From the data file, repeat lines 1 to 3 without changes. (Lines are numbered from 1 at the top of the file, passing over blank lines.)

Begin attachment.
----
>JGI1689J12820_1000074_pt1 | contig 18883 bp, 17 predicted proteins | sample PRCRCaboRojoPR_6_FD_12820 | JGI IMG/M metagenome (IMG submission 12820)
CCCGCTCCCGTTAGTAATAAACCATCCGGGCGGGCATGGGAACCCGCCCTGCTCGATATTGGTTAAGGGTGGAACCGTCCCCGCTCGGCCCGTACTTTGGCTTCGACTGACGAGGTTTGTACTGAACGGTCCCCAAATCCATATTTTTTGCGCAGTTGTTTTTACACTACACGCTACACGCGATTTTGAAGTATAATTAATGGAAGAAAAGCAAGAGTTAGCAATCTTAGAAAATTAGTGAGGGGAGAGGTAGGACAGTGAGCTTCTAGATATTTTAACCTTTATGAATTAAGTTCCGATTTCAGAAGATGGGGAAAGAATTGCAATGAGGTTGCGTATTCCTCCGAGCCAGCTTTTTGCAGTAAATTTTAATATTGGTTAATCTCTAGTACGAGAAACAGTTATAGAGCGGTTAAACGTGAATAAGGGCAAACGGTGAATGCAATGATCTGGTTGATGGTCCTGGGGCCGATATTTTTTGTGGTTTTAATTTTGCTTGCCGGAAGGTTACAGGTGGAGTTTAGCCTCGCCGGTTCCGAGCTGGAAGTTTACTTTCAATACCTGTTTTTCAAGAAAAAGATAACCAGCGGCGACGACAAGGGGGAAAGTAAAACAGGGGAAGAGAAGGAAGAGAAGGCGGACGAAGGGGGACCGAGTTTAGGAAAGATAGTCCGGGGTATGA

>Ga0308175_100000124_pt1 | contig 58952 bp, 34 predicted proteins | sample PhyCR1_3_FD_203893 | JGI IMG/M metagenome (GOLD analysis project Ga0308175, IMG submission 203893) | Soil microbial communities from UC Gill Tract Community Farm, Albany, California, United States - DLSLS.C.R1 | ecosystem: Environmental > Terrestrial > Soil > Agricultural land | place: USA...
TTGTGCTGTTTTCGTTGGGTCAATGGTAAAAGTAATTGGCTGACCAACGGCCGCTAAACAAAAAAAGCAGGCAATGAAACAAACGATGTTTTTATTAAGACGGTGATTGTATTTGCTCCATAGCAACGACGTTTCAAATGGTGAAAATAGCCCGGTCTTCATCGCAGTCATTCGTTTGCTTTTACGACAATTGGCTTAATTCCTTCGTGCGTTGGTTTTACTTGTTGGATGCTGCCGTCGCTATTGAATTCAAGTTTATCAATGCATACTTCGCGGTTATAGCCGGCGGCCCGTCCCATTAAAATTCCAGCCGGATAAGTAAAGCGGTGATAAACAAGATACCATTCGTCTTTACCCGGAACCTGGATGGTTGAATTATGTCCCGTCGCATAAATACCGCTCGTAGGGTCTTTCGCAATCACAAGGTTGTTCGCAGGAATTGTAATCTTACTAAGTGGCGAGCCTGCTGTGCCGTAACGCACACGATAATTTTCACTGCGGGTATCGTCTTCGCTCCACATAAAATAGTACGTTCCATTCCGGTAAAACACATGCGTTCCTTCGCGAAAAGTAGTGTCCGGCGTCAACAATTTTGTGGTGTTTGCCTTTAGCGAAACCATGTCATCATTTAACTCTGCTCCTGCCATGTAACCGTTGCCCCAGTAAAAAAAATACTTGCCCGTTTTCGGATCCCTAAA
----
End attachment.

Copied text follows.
>JGI1689J12820_1000074_pt1 | contig 18883 bp, 17 predicted proteins | sample PRCRCaboRojoPR_6_FD_12820 | JGI IMG/M metagenome (IMG submission 12820)
CCCGCTCCCGTTAGTAATAAACCATCCGGGCGGGCATGGGAACCCGCCCTGCTCGATATTGGTTAAGGGTGGAACCGTCCCCGCTCGGCCCGTACTTTGGCTTCGACTGACGAGGTTTGTACTGAACGGTCCCCAAATCCATATTTTTTGCGCAGTTGTTTTTACACTACACGCTACACGCGATTTTGAAGTATAATTAATGGAAGAAAAGCAAGAGTTAGCAATCTTAGAAAATTAGTGAGGGGAGAGGTAGGACAGTGAGCTTCTAGATATTTTAACCTTTATGAATTAAGTTCCGATTTCAGAAGATGGGGAAAGAATTGCAATGAGGTTGCGTATTCCTCCGAGCCAGCTTTTTGCAGTAAATTTTAATATTGGTTAATCTCTAGTACGAGAAACAGTTATAGAGCGGTTAAACGTGAATAAGGGCAAACGGTGAATGCAATGATCTGGTTGATGGTCCTGGGGCCGATATTTTTTGTGGTTTTAATTTTGCTTGCCGGAAGGTTACAGGTGGAGTTTAGCCTCGCCGGTTCCGAGCTGGAAGTTTACTTTCAATACCTGTTTTTCAAGAAAAAGATAACCAGCGGCGACGACAAGGGGGAAAGTAAAACAGGGGAAGAGAAGGAAGAGAAGGCGGACGAAGGGGGACCGAGTTTAGGAAAGATAGTCCGGGGTATGA

>Ga0308175_100000124_pt1 | contig 58952 bp, 34 predicted proteins | sample PhyCR1_3_FD_203893 | JGI IMG/M metagenome (GOLD analysis project Ga0308175, IMG submission 203893) | Soil microbial communities from UC Gill Tract Community Farm, Albany, California, United States - DLSLS.C.R1 | ecosystem: Environmental > Terrestrial > Soil > Agricultural land | place: USA...